Season review: starting pitchers

It’s November and every hitting position already has been recapped. Don’t think I forgot about the men on the mound; their turn is right now. Let’s start with that chart, slightly modified:

En masse

| Year | SPs | ERA  | FIP  | WPA/LI |
| 2004 |  91 | 4.24 | 4.30 |  0.574 |
| 2005 |  99 | 4.04 | 4.12 |  0.469 |
| 2006 |  88 | 4.34 | 4.35 |  0.582 |
| 2007 |  89 | 4.17 | 4.30 |  0.722 |
| 2008 |  97 | 4.08 | 4.18 |  0.531 |

In a majority of the hitters’ charts, 2006 was a great offensive year, with 2007 and 2008 below it in terms of production. That trend is reflected in the pitchers’ stats, whichever one you focus upon. The one major outlier is under WPA/LI, which is WPA with the Leverage aspect removed, in 2008 when a .200 point reduction in the stat occurred. Remember that a lower ERA and FIP is better while inversely a higher WPA/LI is better. Both ERA and FIP agree that pitchers have gotten better over the last couple of years; why WPA/LI disagrees I would like to know.

I’d like to find someone out there who thinks starting pitchers have gotten worse over the last few years, because the position is as deep as it has ever been. The number of pitchers in 2008 who threw at least 150 innings, had an ERA at or below (the arbitrary) 3.75, and compiled at least 150 strikeouts was 24. The same number in 2007 is 21, and just 12 in 2006. Whether you consider that manipulating the data or not, if you looked for yourself it would be tough to argue that the starting pitcher position has gotten shallower over the past three years.

To me, that means I will take pitchers late in drafts. I know that there so many philosophies on when to select pitchers in drafts or how much money to allocate for them in auctions. Whatever I suggest with be agreed upon by some people and disagreed upon by many others. Therefore, I am not going to go into as much detail as I did in the other reviews on my general drafting strategy when it comes to pitchers. What I will say is that I never draft elite pitchers. Players you will never find on my team after a draft: Johan Santana, Jake Peavy, Brandon Webb, or any other pitcher typically taken in the first five rounds. I laugh when someone takes a pitcher in the first round, but again, that is just my opinion. Let’s move onto those risers and fallers.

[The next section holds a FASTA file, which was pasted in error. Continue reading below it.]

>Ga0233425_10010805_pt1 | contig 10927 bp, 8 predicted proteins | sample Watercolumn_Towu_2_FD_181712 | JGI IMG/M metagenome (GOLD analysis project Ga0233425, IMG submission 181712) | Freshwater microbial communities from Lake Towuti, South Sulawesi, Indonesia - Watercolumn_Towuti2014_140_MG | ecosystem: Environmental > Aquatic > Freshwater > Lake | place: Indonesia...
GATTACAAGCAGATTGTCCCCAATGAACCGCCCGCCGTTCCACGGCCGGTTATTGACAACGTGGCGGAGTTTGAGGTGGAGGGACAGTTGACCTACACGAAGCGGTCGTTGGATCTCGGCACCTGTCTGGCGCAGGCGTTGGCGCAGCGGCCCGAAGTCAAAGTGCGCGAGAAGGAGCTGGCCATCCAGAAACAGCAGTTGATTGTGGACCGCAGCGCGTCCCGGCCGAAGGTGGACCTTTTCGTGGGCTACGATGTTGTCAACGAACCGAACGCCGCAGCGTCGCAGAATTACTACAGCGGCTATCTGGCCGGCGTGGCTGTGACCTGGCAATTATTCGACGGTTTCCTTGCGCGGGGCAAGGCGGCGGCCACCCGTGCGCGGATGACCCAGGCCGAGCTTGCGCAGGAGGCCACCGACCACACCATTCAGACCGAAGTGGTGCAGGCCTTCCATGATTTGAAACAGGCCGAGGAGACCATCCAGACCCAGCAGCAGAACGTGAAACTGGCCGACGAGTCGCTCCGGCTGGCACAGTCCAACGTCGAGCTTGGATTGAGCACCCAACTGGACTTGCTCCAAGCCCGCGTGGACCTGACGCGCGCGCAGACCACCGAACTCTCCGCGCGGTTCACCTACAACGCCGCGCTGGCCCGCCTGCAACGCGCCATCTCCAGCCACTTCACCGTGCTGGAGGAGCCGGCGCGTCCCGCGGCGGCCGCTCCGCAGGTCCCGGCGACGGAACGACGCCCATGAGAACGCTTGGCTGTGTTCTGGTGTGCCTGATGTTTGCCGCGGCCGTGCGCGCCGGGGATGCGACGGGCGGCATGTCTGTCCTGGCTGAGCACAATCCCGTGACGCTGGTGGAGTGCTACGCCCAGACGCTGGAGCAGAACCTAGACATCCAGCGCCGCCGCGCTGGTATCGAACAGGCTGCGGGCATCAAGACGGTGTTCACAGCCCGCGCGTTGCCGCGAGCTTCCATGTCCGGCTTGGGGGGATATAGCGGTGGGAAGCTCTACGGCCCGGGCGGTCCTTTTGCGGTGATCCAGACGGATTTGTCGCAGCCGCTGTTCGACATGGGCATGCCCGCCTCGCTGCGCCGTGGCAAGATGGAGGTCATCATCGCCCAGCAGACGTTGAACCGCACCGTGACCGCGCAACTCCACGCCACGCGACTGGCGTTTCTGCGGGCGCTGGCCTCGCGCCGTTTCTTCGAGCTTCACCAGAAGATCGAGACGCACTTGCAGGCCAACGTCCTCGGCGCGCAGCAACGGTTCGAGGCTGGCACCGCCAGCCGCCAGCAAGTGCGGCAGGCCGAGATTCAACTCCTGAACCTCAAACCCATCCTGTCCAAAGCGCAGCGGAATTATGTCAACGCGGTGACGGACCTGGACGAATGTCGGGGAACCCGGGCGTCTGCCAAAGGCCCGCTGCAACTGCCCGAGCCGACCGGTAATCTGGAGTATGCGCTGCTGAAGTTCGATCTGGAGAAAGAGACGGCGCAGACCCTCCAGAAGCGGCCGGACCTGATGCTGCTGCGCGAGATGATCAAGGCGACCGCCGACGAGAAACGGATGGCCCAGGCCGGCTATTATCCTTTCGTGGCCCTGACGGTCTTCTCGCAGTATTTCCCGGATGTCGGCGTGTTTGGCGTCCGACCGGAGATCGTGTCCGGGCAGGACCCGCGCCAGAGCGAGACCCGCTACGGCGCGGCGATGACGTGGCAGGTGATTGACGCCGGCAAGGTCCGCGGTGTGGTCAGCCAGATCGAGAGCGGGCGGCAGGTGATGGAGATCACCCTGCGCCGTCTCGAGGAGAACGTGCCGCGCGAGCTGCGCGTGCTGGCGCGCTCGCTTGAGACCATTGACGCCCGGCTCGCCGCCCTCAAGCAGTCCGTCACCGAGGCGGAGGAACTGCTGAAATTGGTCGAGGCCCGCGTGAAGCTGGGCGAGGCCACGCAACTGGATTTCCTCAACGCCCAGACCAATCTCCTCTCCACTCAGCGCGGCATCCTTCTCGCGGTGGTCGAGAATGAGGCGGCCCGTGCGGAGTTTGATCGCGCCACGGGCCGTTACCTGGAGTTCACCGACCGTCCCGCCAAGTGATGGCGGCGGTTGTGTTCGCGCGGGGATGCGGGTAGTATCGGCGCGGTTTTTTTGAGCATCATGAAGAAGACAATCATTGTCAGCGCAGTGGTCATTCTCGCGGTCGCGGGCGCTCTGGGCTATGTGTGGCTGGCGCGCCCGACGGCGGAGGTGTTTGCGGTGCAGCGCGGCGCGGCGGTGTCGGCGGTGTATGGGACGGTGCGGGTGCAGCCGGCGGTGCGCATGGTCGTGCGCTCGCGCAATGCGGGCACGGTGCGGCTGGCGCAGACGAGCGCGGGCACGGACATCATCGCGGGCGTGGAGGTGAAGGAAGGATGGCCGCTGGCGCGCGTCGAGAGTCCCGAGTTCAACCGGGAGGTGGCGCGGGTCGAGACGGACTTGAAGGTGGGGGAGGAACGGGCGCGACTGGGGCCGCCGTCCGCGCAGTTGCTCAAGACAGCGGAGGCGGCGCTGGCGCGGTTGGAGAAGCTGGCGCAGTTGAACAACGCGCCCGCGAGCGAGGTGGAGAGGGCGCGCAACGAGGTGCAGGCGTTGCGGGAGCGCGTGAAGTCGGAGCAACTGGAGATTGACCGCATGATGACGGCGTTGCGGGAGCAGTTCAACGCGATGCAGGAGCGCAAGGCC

The Risers

Some pitchers who were “risers” in 2008 have been talked about ad nauseum already. I’ll create a little list of those pitchers and then talk more in-depth about more less-noted pitchers:
{exp:list_maker}Cliff Lee
Justin Duchscherer
Ryan Dempster
Ervin Santana {/exp:list_maker}
Ricky Nolasco came out of nowhere to post a 3.58 ERA in 2008. The 26-year-old certainly gets his share of strikeouts, at 7.88 per nine, but most impressive was Nolasco’s control. His BB/9 was 1.78, good for 10th in the majors! I took a quick glance at his minor league walk rates and while they were good, they were never that good, and pitchers’ walk rates usually do not go down as they move up in the minors. Nolasco had a great season, but I question whether he will be able to replicate his success.